This week, we celebrate Oscar-winning composer Michael Giacchino’s 50th birthday with his first ever major career retrospective – welcoming colleagues including J.J. Abrams, Brad Bird, and Gareth Edwards, for a celebration of Michael’s works from Up to Lost, Ratatouille, The Incredibles, and modern sci-fi greats Star Trek, Rogue One, and Planet of the Apes.
In anticipation of his landmark 50th birthday retrospective, Michael sat down with film composition students for an Elgar Room masterclass.
From first ideas to demo, orchestration, copying, scoring, sessions, and the final product, Michael delivered a fascinating discussion on the art and science of film scoring – with his musical colleagues Jeff Kryka, Joel Iwataki, and Warren Brown – revealing the crux of his creative process; emotion, simplicity, collaboration, and above all, fun.
Using one cue, Night on Yorktown from Star Trek Beyond, Michael guided the audience through the entirety of his intricate process – with a ground-breaking orchestral score as the final product.
His first step is to simply watch a scene, keeping track of the exact emotions he feels, which he then translates into a basic starting chord. This point captures the dominant emotion that he sees in a scene, and provides a basis from which to work. In Yorktown, it’s the d minor chord that voices Kirk’s melancholy.
Then, building the first demo, Michael emphasises the importance of communication; while a simple demo may not sound impressive, he sees his role as a communicator in discussing and explaining the particular emotion of a cue to the director – “if there’s something you really believe”, he says, “push it through”.
Organisation and time management are crucial to Giacchino’s process, allowing him to manage the industry’s huge time pressure while enjoying the collaboration and artistry of the scoring – his orchestrator, Jeff Kryka, spends a blistering two weeks translating all of Michael’s ideas into a first orchestration.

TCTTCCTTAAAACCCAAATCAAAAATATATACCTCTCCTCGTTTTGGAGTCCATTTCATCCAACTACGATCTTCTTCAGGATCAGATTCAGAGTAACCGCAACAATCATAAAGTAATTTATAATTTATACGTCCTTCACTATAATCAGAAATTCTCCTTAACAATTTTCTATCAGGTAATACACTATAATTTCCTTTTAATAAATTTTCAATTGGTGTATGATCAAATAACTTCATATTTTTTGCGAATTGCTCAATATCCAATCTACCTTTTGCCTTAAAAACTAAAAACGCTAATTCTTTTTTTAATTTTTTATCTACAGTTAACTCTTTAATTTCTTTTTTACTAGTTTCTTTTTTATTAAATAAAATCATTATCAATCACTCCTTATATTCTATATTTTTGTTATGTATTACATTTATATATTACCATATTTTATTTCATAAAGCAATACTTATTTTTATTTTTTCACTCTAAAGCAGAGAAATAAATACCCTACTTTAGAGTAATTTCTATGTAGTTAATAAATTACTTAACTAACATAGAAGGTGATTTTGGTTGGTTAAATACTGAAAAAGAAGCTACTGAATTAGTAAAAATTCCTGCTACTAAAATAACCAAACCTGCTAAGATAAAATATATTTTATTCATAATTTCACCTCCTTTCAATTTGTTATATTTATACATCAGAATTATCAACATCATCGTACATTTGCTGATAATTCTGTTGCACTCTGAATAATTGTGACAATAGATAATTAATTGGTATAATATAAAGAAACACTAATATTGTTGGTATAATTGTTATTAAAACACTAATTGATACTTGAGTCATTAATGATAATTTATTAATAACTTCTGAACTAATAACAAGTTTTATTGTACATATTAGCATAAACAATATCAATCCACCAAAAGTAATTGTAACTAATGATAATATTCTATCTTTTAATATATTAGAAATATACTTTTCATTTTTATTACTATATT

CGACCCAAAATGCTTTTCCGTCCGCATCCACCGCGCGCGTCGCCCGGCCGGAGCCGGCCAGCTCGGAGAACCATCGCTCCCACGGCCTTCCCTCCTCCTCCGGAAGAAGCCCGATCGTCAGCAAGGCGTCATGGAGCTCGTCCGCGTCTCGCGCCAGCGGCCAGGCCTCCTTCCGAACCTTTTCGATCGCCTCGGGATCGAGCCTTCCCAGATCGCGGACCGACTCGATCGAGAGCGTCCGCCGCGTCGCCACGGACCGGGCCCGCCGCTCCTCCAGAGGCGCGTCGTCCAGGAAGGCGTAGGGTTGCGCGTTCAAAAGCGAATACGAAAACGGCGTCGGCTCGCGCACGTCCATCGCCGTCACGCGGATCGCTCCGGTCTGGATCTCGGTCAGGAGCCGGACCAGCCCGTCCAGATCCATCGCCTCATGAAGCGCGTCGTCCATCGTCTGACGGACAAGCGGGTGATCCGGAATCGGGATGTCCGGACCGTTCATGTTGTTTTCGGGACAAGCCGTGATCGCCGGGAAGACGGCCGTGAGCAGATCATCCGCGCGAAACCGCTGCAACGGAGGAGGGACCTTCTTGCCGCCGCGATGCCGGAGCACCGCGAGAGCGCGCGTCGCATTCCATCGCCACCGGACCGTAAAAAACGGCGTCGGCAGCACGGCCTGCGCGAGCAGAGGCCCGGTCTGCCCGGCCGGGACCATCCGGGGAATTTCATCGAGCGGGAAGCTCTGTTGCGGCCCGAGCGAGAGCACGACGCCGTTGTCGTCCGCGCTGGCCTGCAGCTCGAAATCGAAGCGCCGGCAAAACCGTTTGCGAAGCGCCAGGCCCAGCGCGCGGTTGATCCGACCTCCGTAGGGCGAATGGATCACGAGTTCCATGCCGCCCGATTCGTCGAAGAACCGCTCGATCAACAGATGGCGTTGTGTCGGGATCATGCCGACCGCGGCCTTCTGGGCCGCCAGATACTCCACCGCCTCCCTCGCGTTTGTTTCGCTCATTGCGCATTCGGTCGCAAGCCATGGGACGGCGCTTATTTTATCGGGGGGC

“Technology helps” Jeff says – “make sure to learn music notation software, and exactly what each instrument can do”. Michael describes the importance of flexibility and creativity – using bowls to achieve percussive effects for Planet of the Apes, or giving his conductors the flexibility in rehearsal to adjust texture.
At the same time, Michael and his colleagues relish the orchestral traditions – recording all instruments at once using 80 or more microphones and using real, particular instruments. Recording together is “the only way to get a real soulful sound”.
Above all, Michael says, is the collaborative process at the heart of the industry – “film is a group art” he says; young composers should never work alone, and should always consider the context of what they do.
Collaboration is at the heart of it all for Giacchino, because for him, the story and music must go absolutely hand in hand – a lesson he learned on one of his films, The Incredibles, from director Brad Bird, who’s priority for the film was that his story and Michael’s score stayed as close as possible.
It’s a lesson that informs the bulk of his work; leaving his trusted partners to do their own jobs, working closely together to ensure both precision and expression.
Michael, in the rehearsals and sessions, prefers not to conduct, sitting instead with the film director and instantly gauging their feedback.
All photos © Andy Paradise
MICHAEL GIACCHINO AT 50
Join Michael and his many friends for more insights and music.